Monocerotis Light Echo V838, 2004. Image Credit: Hubble Site

The cosmos has the ability to create majestic formations that look more like an artistic expression than science. Case in point, V838 Monocerotis Light Echo. Though it is just one of the echoed images telescopes have captured throughout the years, in my opinion, it is among the most beautiful and renowned ever to be studied. V838 Monocerotis, or Mon for short, is located near the edge of our galaxy, about 20,000 light years away in the direction of Monoceros. The image was captured using the Hubble Telescope. It is unique because its whimsical characteristics are formed by an echo, rather than an object that continually shines.


Anything that produces a flash in space may also have the potential to create an echo. The best suitors are when a star goes supernova, as it is “like a flash bulb going off in space- it illuminates everything around it” (HubbleSite). This is because supernova explosions are some of the most violent spectacles to occur in the cosmos. Interestingly enough, Mon was not produced by a supernova, rather it was made by a red supergiant.

 “The phenomena is similar to that of a nova. A typical nova is a normal star that dumps hydrogen onto a compact white-dwarf companion star. The hydrogen piles up until it spontaneously explodes by nuclear fusion — like a titanic hydrogen bomb — exposing a searing stellar core with a temperature of hundreds of thousands of degrees Fahrenheit. By contrast, V838 Monocerotis did not expel its outer layers. Instead, it grew enormously in size. Its surface temperature dropped to temperatures that were not much hotter than a light bulb. This behavior of ballooning to an immense size, but not losing its outer layers, is very unusual and completely unlike an ordinary nova explosion.”

(Reference: NASA)

The truth is, astronomers do not know for sure what caused the echo’s birth; some believe it may have been the unification of a binary star system. Nonetheless, our lack of complete understanding of its origins does not detract from its ethereal beauty.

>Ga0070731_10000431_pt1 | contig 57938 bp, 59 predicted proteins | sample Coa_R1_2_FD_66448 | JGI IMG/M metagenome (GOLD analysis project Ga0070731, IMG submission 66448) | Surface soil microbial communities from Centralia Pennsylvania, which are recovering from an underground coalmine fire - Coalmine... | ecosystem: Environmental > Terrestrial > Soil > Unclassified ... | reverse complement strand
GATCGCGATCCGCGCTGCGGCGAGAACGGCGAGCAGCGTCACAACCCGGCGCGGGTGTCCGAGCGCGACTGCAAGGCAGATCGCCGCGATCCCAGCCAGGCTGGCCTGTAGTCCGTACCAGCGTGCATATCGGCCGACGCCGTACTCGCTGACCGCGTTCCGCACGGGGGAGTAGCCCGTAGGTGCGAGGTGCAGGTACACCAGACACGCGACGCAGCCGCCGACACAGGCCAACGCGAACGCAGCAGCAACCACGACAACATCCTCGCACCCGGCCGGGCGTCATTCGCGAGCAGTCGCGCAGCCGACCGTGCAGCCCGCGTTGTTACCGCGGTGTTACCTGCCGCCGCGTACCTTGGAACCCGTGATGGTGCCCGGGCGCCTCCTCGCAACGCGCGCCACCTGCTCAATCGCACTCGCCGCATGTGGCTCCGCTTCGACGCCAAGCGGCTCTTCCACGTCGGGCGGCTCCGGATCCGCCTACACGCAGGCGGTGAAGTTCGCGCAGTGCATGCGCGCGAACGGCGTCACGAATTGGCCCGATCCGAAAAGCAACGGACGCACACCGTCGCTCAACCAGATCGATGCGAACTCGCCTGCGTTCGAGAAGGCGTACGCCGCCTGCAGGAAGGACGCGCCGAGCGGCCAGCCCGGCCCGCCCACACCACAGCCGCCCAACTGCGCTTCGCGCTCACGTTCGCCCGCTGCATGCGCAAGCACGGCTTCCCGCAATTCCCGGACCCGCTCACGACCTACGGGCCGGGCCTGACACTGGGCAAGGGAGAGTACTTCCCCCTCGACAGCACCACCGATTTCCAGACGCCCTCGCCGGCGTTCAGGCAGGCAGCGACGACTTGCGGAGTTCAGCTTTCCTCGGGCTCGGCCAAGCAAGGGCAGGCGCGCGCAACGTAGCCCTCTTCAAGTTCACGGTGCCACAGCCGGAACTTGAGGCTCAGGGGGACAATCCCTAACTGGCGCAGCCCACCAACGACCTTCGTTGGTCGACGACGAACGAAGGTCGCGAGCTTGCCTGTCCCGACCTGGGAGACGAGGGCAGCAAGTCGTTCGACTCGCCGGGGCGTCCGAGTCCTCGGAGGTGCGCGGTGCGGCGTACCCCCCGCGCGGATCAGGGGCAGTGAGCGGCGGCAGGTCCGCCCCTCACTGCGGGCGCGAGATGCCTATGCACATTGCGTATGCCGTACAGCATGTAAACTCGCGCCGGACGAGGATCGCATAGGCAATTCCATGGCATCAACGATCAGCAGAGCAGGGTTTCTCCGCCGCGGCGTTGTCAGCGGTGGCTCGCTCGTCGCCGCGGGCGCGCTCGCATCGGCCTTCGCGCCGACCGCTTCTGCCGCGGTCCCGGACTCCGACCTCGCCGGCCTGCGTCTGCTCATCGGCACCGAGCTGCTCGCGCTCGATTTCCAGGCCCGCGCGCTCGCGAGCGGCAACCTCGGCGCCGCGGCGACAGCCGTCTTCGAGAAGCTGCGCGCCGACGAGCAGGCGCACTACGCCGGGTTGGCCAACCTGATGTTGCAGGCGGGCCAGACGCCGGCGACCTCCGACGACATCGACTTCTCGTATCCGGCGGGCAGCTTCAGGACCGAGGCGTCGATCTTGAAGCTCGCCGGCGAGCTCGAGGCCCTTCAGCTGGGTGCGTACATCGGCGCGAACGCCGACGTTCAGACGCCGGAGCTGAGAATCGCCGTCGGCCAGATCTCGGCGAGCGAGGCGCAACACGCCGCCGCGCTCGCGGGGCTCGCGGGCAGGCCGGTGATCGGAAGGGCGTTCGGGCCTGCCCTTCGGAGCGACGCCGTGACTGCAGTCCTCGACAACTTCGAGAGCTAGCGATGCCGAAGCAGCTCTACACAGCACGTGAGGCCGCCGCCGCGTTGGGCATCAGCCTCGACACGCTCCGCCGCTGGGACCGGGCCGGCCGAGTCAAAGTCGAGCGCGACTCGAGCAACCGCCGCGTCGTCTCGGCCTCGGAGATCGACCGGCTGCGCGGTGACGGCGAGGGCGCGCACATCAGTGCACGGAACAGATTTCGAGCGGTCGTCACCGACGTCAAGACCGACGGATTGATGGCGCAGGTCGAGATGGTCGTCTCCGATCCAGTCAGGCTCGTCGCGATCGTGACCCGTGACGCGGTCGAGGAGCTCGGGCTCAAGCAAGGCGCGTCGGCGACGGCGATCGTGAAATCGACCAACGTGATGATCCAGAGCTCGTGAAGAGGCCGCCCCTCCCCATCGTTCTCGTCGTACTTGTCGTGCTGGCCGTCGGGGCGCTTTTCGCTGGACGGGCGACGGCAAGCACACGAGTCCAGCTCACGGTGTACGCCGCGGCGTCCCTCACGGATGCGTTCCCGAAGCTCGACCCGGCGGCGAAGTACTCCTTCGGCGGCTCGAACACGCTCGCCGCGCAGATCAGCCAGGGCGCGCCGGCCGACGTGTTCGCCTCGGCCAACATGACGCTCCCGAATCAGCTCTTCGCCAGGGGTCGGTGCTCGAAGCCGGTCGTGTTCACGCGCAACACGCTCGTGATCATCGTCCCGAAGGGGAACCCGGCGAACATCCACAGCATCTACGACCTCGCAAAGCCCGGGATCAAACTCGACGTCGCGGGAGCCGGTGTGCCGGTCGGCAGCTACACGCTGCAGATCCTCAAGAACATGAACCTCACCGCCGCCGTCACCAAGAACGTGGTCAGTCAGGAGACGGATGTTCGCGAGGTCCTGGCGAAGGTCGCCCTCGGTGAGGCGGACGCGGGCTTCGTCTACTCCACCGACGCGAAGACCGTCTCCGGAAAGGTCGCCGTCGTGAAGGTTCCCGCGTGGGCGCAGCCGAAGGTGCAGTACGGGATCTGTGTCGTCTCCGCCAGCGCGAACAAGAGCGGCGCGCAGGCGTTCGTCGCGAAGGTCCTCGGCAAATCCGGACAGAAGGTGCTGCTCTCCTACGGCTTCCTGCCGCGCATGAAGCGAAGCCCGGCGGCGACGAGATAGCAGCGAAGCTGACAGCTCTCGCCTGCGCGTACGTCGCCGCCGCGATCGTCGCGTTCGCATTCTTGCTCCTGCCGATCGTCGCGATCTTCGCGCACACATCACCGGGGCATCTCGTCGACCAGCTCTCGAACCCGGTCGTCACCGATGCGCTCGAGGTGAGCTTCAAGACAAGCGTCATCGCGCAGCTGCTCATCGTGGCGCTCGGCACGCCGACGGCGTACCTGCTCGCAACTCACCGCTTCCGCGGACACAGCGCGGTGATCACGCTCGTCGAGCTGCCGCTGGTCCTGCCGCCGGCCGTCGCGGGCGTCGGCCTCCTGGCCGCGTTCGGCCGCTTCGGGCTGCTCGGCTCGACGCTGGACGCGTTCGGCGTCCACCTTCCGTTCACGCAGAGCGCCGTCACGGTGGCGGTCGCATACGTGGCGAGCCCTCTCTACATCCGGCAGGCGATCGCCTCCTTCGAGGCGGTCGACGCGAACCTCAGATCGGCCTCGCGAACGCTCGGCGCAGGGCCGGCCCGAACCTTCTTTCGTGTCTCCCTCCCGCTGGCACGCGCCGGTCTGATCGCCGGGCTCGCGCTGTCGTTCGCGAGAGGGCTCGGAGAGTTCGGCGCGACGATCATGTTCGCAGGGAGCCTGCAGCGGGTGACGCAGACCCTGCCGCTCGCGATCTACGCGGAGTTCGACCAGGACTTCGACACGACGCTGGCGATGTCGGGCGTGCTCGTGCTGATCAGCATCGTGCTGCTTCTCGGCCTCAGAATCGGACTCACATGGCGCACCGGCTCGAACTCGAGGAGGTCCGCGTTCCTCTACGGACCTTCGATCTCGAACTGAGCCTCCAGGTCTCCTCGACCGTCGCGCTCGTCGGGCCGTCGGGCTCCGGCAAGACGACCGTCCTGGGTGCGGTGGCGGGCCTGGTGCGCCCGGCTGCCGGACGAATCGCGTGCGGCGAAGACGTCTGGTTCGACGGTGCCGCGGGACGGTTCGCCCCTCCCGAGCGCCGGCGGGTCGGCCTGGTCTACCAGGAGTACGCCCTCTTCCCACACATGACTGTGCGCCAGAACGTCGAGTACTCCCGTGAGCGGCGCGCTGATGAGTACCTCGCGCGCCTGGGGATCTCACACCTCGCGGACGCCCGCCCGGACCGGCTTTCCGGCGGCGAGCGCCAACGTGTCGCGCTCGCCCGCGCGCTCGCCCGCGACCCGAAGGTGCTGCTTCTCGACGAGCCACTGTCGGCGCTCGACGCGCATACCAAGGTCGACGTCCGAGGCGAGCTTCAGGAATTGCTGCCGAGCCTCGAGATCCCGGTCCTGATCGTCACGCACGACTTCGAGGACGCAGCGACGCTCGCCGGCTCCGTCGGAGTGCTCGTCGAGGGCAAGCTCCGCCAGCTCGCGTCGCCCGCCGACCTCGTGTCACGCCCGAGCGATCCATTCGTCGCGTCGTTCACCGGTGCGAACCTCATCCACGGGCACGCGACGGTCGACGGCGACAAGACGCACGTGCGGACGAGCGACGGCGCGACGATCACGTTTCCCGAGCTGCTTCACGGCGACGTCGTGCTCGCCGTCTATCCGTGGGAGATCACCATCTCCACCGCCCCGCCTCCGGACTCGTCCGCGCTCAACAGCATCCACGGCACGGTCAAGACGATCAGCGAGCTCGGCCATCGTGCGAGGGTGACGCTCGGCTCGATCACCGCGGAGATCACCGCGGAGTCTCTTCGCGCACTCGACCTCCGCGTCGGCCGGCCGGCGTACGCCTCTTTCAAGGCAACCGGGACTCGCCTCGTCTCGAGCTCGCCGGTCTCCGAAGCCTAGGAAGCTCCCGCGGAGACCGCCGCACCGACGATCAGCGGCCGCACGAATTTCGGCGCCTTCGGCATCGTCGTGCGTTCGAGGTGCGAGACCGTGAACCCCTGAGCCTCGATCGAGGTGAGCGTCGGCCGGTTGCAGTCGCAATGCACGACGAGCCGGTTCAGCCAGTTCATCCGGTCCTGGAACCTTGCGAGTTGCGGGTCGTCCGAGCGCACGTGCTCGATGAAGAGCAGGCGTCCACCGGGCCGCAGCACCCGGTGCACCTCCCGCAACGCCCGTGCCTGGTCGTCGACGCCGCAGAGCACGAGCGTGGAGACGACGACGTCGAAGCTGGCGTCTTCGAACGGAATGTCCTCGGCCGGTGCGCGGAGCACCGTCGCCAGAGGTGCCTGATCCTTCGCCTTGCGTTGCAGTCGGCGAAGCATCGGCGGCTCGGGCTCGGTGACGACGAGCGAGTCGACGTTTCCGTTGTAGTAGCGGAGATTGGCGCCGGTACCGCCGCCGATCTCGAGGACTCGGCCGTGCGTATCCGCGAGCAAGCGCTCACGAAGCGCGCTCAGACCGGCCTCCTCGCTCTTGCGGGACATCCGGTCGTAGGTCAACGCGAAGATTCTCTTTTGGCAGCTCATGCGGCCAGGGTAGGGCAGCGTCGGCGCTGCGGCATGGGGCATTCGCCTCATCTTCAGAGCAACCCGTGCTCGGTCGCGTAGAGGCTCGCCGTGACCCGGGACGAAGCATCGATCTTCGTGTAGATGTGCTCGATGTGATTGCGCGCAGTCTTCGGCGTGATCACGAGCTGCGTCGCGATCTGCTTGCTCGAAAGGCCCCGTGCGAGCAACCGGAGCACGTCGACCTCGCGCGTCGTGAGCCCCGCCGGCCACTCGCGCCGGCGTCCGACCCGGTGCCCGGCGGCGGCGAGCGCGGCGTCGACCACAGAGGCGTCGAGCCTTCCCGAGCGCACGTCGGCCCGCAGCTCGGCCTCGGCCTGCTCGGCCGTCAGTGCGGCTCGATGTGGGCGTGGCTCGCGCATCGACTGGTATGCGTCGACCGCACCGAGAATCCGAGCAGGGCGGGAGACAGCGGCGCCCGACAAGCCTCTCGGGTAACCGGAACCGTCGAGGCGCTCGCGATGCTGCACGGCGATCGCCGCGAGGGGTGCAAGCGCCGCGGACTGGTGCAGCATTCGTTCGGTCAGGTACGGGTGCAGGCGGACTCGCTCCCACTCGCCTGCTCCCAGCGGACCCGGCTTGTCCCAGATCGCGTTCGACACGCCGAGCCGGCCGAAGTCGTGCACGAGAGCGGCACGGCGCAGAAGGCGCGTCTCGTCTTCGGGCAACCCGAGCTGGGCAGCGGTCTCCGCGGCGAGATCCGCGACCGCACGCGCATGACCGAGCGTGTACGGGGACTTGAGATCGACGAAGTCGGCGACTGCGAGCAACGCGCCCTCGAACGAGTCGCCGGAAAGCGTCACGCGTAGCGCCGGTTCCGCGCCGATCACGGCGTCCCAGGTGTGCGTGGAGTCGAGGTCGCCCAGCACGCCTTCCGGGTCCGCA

An echo in space works essentially the same as one does on Earth. Let’s say you’re standing in a cavern and let out a yelp, you’ll perceive the vibrations of sound, in the form of compression waves, as they bounce off the surrounding walls and back into your ear.

It’s only after the sound is created that you’ll hear an echo, and depending on the surrounding materials, you may hear it reverberate many times after the initial yell.

Image Credit: NASA/EAS

The laws of physics are the same universally; but obviously there are no walls in space for light to bounce off of, instead it is echoed off of gas and dust that reside light-years away.

Traveling at 186,000 miles per second – fast enough to circumnavigate the equator of Earth about seven-and-a-half  times every second (NASA) -, the initial blast sent light scattering in all directions, where it met a plethora of starformation material. After the lightwaves collided with stellar gas and dust; the energy was then absorbed and re-emitted back out into space. Some of which, was sent barreling into the direction of Earth. In the same way that a sound echo is delayed, a light echo takes more time to reach our eyes than the first flash does.


The result of this delay is illustrated in Mon’s timeline. The initial flash of light is represented by line 1 in the diagram above. On the most direct path toward us, it took four months blazing through space, before hitting our detector for the first time. Now, assign each of the numbered lines of the anatomy diagram to proceeding dates in the timeline below. Line two corresponds to the image taken on September 2, 2002. Line three, to the one from October 28th, and so on. All of the consecutive lines, two through six, correspond to the echo produced by the original flash. Use this guideline to get a feel of how the echo works. By the time it took the light – represented by line six – to collide with material left over from the red giant’s demise, and then reflect it back in the direction of Earth, more than two entire Earth-years had gone by.

Mons’ timeline through the years. Photo Source

The echo is continually evolving. In 2004 -when the final image was captured – it was six light years in diameter!  Just imagine how the echo has expanded over the last 10 years! (or at least since 2006)


A close up image of Monocerotis’ central star. Image credit: Hubble

Remember that flashes of light create echoes. The flash illuminates clouds that normally are not visible to us because they don’t produce light of their own. Therefore, the dust and gas clouds we see in Mon are like illusive ghosts haunting the universe. They would normally be invisible if not for a nearby star’s destruction.

In this zoomed in image of the cloud caught in the echo, you can actually see the central star of V838 as it shines brighter and is redder than all the rest of its neighbors. At the time (in 2002), the blast of light that created this echo was the brightest celestial object in the entire Milky Way, 600,000 times brighter than the luminosity of our Sun, to be precise.

It lasted for several weeks, and as quickly as it flashed, it was gone again. To describe poetically the connection between light and our universe, it is best to use the words of the late, great Carl Sagan, “The cosmos is full beyond measure of elegant truths, of exquisite interrelationships, of the awesome machinery of nature.”

If you are a science enthusiast, which I am guessing you are, you’d love an opportunity to take a virtual tour through Mon’s’ light echo, and lucky for us all, you can do so here!

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